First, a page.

Sussex Modernism: Retreat and Rebellion

John Piper, View of Chichester Cathedral from the Deanery, 1975, ink, watercolour and crayon on paper, Pallant House Gallery (Hussey Bequest, Chichester District Council, 1985) © The Piper Estate / DAC
John Piper, View of Chichester Cathedral from the Deanery, 1975, ink, watercolour and crayon on paper, Pallant House Gallery (Hussey Bequest, Chichester District Council, 1985) © The Piper Estate / DAC

Readers of this column will know that for many years now I have been promoting and telling the story of Sussex as a centre for art and artist, especially in the the 20th century. So I am excited by the exhibition ‘Sussex Modernism: Retreat and Rebellion’ being shown at Two Temple Place, London WC2R 3BD. This exhibition gives voice to how Sussex found herself at the heart of the Modern British Art Movement and the relationships and events which brought artists to Sussex.

This ambitious show is the work and inspiration of Dr Hope Wolf, of Sussex University who has brought together works from the collections of many of our county’s most famous museums and art galleries including Pallant House Gallery, The Ditchling Museum of Art and Craft, Towner, Jerwood and the homes of artists and patrons like Charleston, Farleys Farm and West Dean.

For more than a thousand years Sussex has drawn artists to her rolling Downland landscape and exciting coastline. Artists such as J M W Turner and John Constable, William Blake and Samuel Palmer were all inspired by, and worked in, Sussex. The 20th Century saw a revival of this ancient tradition with many of the leading Modern British artists living and working in the county.

Familiarity and the passage of years has dulled our sense of how shocking much of this art was to its contemporary audiences in the early 20th century. The contrasting context of the Neo-Gothic architecture and panelled rooms of Two Temple Place helps us to rediscover the impact of this important moment in British Art.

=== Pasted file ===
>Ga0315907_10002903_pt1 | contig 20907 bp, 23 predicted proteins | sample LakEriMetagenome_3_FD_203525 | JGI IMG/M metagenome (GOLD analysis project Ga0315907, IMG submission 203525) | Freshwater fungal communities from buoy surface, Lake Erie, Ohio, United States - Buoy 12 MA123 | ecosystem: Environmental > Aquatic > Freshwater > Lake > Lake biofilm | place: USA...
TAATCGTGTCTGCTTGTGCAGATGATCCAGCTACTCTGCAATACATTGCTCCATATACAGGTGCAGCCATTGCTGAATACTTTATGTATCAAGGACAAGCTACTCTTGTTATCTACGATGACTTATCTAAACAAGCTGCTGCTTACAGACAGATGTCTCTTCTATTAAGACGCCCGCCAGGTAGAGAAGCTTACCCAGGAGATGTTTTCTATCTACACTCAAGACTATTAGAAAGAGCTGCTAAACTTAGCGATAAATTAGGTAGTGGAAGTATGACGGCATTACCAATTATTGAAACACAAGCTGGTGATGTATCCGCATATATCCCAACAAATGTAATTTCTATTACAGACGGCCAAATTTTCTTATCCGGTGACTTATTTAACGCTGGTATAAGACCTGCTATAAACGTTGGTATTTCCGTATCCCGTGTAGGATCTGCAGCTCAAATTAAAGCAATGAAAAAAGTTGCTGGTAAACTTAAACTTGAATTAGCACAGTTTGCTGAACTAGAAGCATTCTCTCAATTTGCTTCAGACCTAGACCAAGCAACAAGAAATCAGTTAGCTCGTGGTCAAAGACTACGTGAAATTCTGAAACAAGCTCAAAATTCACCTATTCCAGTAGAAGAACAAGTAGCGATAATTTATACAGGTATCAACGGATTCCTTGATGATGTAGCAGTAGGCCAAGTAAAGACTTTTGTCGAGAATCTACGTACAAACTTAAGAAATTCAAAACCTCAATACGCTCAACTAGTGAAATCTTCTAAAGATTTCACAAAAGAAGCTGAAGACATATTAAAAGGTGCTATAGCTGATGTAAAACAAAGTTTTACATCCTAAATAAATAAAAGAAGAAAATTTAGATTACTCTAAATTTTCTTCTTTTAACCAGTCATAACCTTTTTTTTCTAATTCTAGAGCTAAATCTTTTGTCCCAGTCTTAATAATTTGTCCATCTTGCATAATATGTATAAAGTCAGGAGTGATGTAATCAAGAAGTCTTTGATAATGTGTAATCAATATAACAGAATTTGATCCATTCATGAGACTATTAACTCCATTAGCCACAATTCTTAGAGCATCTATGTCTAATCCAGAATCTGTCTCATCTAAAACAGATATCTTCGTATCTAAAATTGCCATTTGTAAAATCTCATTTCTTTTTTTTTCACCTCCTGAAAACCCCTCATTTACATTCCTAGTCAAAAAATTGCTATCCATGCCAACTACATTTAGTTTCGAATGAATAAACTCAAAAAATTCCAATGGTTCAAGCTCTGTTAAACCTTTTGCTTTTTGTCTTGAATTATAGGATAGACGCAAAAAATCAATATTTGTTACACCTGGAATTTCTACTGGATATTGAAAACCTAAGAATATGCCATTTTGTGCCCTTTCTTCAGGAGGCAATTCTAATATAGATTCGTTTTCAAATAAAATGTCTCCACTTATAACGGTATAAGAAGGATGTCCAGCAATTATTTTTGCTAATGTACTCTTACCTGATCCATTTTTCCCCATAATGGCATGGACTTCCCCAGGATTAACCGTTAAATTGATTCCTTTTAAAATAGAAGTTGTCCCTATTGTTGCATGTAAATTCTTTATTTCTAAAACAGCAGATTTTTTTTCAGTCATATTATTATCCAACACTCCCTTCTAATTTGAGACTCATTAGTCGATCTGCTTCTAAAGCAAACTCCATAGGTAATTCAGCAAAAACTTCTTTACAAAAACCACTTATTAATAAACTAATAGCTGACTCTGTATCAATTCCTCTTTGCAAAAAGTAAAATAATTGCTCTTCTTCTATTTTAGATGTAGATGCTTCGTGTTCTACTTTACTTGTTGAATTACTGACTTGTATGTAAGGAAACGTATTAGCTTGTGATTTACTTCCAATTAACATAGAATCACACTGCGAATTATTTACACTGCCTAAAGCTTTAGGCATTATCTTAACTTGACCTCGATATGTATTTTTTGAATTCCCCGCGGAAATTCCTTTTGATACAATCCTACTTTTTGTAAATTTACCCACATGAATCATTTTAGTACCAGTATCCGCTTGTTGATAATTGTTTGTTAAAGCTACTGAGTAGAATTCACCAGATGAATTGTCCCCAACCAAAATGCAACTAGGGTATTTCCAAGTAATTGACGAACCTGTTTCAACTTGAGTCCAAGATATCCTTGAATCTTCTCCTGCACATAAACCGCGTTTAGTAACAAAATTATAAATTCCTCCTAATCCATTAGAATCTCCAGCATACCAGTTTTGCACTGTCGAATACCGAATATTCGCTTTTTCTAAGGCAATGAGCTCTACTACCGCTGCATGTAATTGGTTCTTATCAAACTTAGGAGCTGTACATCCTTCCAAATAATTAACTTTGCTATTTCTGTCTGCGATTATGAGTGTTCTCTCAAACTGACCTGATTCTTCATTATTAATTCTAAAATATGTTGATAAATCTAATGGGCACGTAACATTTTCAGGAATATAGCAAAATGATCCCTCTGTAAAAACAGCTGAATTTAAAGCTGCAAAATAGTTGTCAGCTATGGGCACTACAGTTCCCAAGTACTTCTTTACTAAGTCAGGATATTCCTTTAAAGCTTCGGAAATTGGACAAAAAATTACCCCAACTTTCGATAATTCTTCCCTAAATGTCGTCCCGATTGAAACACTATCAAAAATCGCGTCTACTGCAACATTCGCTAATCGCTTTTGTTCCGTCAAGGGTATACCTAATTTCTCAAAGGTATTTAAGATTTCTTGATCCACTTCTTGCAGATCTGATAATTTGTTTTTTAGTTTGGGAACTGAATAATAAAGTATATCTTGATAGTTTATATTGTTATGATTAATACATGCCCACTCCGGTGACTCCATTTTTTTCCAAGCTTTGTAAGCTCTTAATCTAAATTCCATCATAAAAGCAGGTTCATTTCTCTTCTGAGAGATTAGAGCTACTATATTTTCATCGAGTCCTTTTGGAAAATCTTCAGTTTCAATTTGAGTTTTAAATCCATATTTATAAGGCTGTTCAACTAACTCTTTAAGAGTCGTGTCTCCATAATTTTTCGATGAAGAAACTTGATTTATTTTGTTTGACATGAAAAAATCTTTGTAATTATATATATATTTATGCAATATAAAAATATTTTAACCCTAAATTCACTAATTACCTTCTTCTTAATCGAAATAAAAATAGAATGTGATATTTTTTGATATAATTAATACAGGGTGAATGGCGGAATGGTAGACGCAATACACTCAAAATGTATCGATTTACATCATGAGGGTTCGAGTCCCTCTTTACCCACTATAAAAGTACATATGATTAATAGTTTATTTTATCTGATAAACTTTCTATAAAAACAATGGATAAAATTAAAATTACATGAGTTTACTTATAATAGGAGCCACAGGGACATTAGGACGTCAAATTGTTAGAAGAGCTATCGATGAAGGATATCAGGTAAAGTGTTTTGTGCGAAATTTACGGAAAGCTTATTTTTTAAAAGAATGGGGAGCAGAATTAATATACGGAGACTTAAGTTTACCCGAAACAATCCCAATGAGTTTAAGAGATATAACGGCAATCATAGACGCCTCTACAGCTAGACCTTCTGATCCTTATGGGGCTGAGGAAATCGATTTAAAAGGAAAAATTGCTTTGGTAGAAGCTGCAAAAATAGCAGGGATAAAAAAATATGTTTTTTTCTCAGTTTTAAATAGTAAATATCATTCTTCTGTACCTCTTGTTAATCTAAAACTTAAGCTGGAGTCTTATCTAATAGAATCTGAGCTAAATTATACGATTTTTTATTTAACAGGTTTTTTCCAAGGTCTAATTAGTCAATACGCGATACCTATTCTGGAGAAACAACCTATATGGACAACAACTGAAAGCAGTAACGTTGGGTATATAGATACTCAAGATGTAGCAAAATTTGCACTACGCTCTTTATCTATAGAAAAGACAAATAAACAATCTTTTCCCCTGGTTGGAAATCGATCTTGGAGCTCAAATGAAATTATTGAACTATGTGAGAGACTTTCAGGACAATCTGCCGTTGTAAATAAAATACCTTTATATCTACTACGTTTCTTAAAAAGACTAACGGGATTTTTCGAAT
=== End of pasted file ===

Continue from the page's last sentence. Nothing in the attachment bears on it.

The first room gathers you with the work of the Sussex born artist, Eric Gill. In 1907 Gill moved to Ditchling in Sussex. Together with a group of fellow artists he founded and worked within the Guild of St Joseph and St Dominic at Ditchling. These artists lived in community with their wives, children, associates and apprentices. They upheld the principles of the artisan artist in the Arts and Crafts tradition.

Duncan Grant, Bathers by the Pond, c1920-21, oil on canvas, Pallant House Gallery (Hussey Bequest, Chichester District Council, 1985) © 1978 Estate of Duncan Grant, courtesy Henrietta Garnett
Duncan Grant, Bathers by the Pond, c1920-21, oil on canvas, Pallant House Gallery (Hussey Bequest, Chichester District Council, 1985) © 1978 Estate of Duncan Grant, courtesy Henrietta Garnett

Duncan Grant’s Post-Impressionist ‘Bathers by the Pond’ celebrates the male body and pacifism. It is one of the works illustrating the influence of Bloomsbury and Charleston House in the show.

Many people are surprised to learn that Salvadore Dali worked in Sussex for Edward James at West Dean and that Picasso stayed with his great friend Roland Penrose at Farleys Farm. A joyful Mae West lips sofa, designed by Dali, is on display, one of a number of works illustrating Surrealism in Sussex.

Graham Sutherland, Christ Appearing to Mary Magdalene (Noli Me Tangere), 1961, oil on canvas, Pallant House Gallery (Hussey Bequest, Chichester District Council, 1985) © The Estate of the Artist
Graham Sutherland, Christ Appearing to Mary Magdalene (Noli Me Tangere), 1961, oil on canvas, Pallant House Gallery (Hussey Bequest, Chichester District Council, 1985) © The Estate of the Artist

The influence of church patrons like The Revd. Walter Hussey, then Dean of Chichester Cathedral, is also explored. Pieces from his personal collection, now curated by Pallant House, unite the exhibition with the art of Chichester Cathedral and provides one of the best examples of Graham Sutherland’s work, ‘Christ Appearing to Mary Magdalene, Noli Me Tangere’, and a charming view of the Cathedral by John Piper whose Neo-Romantic architectural studies unite him with the British watercolour tradition.

The narrative of this exhibition is particularly strong placing the artists and their work in the contexts of their relationships, the times they lived in and Sussex. Dr Hope Wolf acknowledges that there is more to be said but this excellent and timely exhibition should be celebrated. She is deserving of our thanks, as are the Bulldog Trust whose patronage has made this show possible.